Mozambique - National Report - World Arbitration Reporter (WAR) - 2nd Edition
Agostinho Pereira de Miranda is the Senior Partner of the Portuguese law firm Miranda & Associados (“Miranda”).
Ricardo Saraiva is an Associate with the firm.
Filipa Russo de Sá is a Partner with the Mozambican firm of Pimenta Dionísio & Associados (“Pimenta”), which is a member of the Miranda Alliance (www.mirandalawfirm.com).
Originally from World Arbitration Reporter (WAR) - 2nd Edition
I. INTRODUCTION: ARBITRATION IN MOZAMBIQUE HISTORY AND INFRASTRUCTURE
A. History and Current Legislation on Arbitration
1. Historical evolution of law relating to arbitration
Mozambique used to be a Portuguese colony. For this reason, the history and legal framework of arbitration in Portugal and Mozambique was the same until 1975, when Mozambique became an independent State.
After independence, up until the entry into force of the Law on Arbitration, Conciliation and Mediation (“LACM”), Law No. 11/99, of 8 July 1999, Mozambican arbitration continued to be governed by Articles 1508 to 1524 of the 1961 Portuguese Code of Civil Procedure. Arbitration was then largely canvassed as a dispute resolution mechanism subject to State control. As a consequence, arbitration practice was almost inexistent.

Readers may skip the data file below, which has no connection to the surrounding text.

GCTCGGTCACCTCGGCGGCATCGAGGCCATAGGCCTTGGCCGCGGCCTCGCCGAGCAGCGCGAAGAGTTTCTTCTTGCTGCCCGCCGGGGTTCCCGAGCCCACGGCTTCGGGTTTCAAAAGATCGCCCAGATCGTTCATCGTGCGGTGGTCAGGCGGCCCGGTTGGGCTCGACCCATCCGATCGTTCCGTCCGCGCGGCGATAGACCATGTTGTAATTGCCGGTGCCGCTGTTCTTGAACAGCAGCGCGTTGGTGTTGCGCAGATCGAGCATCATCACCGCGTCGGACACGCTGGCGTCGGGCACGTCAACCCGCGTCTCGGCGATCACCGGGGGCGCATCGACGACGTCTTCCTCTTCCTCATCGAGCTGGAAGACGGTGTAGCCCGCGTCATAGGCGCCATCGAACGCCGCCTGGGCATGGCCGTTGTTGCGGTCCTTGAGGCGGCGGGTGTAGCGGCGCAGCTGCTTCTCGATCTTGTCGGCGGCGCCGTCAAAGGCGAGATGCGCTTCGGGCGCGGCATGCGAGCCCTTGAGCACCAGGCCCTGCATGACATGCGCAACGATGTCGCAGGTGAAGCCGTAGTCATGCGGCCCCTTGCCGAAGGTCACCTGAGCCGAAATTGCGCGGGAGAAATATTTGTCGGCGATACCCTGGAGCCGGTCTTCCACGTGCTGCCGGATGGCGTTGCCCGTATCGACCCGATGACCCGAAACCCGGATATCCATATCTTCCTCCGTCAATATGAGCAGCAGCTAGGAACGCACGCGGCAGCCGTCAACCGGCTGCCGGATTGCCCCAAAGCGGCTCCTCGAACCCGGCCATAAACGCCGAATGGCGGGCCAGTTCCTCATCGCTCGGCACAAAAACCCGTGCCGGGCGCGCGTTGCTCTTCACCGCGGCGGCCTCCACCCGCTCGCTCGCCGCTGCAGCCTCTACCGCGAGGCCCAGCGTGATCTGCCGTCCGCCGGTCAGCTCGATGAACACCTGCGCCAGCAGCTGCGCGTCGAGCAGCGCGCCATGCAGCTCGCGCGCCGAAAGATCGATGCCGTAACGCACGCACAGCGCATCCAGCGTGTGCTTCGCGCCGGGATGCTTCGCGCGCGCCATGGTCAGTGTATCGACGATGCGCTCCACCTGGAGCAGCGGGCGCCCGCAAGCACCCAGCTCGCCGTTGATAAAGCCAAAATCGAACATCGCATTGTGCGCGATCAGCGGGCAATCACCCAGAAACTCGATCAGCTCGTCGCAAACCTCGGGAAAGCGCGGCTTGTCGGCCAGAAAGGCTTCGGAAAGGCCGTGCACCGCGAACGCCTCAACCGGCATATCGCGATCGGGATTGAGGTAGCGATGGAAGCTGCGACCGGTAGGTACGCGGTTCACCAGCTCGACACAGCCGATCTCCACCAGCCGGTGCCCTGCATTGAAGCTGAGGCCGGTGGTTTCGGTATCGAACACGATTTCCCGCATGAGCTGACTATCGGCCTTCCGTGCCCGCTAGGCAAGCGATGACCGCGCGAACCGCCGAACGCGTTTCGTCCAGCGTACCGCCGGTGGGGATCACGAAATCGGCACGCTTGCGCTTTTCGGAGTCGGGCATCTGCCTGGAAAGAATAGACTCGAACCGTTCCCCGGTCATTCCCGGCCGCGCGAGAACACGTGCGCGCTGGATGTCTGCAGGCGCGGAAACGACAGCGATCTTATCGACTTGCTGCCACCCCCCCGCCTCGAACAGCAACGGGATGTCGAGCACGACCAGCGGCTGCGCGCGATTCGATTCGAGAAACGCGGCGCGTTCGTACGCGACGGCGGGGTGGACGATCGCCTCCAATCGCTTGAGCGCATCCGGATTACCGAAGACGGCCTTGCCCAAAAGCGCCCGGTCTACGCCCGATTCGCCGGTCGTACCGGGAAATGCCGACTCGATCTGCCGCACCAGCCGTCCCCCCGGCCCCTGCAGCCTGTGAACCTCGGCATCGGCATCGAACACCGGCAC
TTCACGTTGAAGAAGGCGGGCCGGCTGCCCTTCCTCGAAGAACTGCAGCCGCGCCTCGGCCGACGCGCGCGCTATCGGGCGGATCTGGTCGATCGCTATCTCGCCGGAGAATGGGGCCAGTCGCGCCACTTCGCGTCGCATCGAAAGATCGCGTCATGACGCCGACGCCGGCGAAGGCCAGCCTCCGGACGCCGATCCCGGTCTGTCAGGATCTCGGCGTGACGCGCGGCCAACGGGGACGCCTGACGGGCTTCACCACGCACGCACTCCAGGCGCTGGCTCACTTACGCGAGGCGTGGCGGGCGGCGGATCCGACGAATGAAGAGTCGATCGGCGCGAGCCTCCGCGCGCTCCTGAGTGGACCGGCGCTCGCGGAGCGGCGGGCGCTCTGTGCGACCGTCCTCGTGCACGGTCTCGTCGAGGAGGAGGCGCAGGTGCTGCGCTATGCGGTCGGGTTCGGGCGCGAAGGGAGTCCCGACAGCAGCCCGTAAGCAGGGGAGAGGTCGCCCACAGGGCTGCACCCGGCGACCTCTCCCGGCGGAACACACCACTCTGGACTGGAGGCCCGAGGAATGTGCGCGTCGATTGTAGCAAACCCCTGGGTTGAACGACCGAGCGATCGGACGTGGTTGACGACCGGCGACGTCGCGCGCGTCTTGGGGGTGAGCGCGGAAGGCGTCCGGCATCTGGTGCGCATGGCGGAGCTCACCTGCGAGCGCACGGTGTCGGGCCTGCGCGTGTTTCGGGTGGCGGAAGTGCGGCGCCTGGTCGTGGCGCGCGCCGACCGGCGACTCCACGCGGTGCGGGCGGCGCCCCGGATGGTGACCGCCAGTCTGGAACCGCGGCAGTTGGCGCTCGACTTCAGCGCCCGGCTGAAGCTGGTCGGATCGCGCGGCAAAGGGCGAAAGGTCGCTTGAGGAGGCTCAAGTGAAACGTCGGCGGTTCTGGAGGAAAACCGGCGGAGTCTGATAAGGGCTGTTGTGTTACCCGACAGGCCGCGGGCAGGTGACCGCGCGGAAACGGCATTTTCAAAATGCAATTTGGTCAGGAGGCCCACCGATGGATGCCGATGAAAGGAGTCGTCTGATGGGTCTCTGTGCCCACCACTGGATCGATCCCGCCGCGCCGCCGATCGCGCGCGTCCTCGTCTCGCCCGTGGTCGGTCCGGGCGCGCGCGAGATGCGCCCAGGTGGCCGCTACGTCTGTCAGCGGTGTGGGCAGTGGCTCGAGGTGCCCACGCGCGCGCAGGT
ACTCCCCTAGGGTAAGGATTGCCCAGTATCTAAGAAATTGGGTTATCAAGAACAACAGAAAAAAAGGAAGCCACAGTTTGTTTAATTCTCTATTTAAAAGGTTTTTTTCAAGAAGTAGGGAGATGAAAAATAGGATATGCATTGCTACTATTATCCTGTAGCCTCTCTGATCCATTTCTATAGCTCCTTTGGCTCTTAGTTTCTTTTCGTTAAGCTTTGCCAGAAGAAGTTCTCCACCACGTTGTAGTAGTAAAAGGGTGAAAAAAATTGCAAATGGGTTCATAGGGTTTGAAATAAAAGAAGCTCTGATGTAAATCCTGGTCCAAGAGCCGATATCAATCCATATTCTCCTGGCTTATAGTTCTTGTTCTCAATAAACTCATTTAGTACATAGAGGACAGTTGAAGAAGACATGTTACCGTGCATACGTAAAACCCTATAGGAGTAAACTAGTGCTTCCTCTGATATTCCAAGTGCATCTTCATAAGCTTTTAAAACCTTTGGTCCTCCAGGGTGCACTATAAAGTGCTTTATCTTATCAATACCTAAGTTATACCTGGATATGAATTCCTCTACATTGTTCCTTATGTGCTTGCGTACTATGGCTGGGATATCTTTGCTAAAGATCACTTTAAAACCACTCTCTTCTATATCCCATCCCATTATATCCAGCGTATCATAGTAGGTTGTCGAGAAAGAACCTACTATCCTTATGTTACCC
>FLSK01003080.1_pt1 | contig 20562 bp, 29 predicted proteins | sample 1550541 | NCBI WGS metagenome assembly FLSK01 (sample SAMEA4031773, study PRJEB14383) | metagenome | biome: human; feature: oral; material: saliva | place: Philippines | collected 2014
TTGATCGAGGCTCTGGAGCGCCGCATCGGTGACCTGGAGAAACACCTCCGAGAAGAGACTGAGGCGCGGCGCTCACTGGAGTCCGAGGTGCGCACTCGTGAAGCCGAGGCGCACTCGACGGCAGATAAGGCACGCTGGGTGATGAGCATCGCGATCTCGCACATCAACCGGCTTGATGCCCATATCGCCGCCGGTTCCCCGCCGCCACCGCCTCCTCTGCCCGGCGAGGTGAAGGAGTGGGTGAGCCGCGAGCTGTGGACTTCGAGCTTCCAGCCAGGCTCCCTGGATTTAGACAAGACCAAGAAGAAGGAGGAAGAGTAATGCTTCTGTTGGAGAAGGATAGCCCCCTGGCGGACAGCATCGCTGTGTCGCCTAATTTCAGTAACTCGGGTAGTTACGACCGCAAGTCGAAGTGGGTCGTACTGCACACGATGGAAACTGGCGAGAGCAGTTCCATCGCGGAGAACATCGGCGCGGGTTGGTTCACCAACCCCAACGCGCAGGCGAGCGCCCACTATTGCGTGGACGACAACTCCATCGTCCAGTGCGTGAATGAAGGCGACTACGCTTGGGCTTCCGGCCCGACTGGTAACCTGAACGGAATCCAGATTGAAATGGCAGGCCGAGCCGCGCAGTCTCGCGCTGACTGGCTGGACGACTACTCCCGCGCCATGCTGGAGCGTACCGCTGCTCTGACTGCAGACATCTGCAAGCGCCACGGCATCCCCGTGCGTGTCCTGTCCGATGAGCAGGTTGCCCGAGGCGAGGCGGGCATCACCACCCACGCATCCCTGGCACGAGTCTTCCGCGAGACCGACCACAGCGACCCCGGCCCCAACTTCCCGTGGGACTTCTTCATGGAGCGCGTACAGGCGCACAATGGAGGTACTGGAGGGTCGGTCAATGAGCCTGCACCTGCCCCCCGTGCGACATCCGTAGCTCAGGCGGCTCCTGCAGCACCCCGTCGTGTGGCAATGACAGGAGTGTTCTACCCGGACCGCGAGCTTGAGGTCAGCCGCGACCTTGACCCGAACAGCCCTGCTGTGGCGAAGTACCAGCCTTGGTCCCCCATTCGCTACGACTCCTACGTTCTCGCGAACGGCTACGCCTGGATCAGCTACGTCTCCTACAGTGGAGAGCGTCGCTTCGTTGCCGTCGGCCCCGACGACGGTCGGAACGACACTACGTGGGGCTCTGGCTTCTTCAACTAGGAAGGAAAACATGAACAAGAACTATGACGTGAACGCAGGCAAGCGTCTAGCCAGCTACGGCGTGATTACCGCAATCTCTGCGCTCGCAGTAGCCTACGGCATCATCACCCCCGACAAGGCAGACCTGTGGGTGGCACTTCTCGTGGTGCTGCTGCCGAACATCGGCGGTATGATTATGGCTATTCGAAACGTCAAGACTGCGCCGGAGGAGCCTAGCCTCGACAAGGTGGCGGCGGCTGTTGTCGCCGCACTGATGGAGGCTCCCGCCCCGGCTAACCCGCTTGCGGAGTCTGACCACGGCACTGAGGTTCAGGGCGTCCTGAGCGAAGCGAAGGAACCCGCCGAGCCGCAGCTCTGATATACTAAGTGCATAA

State’s prominence and influence in business and economic life was, and still is, a significant factor in Africa, one that has certainly influenced the lesser development of arbitration. While Mozambique has been no exception to this trend, it soon became aware that commercial and investment arbitration can contribute to a country’s economic development. As a consequence, arbitration has been increasingly resorted to and relevant legislation has progressively been implemented and developed. Since the LACM was enacted, in 1999, provision has been made for the right to use arbitration in respect of many other legal areas such as consumer protection, labor, public law and investment law.